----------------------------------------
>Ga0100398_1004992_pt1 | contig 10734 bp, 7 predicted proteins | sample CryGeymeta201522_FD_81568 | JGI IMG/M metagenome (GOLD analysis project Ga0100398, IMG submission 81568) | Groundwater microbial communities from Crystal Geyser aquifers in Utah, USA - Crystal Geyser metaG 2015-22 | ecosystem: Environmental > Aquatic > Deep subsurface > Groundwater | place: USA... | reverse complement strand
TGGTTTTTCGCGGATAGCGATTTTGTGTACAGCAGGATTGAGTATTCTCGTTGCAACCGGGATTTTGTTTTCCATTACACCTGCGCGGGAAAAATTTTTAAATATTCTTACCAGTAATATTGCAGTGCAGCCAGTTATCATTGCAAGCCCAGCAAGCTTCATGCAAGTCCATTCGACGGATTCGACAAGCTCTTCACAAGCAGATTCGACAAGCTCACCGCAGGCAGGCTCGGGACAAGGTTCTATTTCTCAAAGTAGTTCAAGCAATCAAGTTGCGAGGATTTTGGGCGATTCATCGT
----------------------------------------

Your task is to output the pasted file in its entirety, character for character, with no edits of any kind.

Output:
>Ga0100398_1004992_pt1 | contig 10734 bp, 7 predicted proteins | sample CryGeymeta201522_FD_81568 | JGI IMG/M metagenome (GOLD analysis project Ga0100398, IMG submission 81568) | Groundwater microbial communities from Crystal Geyser aquifers in Utah, USA - Crystal Geyser metaG 2015-22 | ecosystem: Environmental > Aquatic > Deep subsurface > Groundwater | place: USA... | reverse complement strand
TGGTTTTTCGCGGATAGCGATTTTGTGTACAGCAGGATTGAGTATTCTCGTTGCAACCGGGATTTTGTTTTCCATTACACCTGCGCGGGAAAAATTTTTAAATATTCTTACCAGTAATATTGCAGTGCAGCCAGTTATCATTGCAAGCCCAGCAAGCTTCATGCAAGTCCATTCGACGGATTCGACAAGCTCTTCACAAGCAGATTCGACAAGCTCACCGCAGGCAGGCTCGGGACAAGGTTCTATTTCTCAAAGTAGTTCAAGCAATCAAGTTGCGAGGATTTTGGGCGATTCATCGT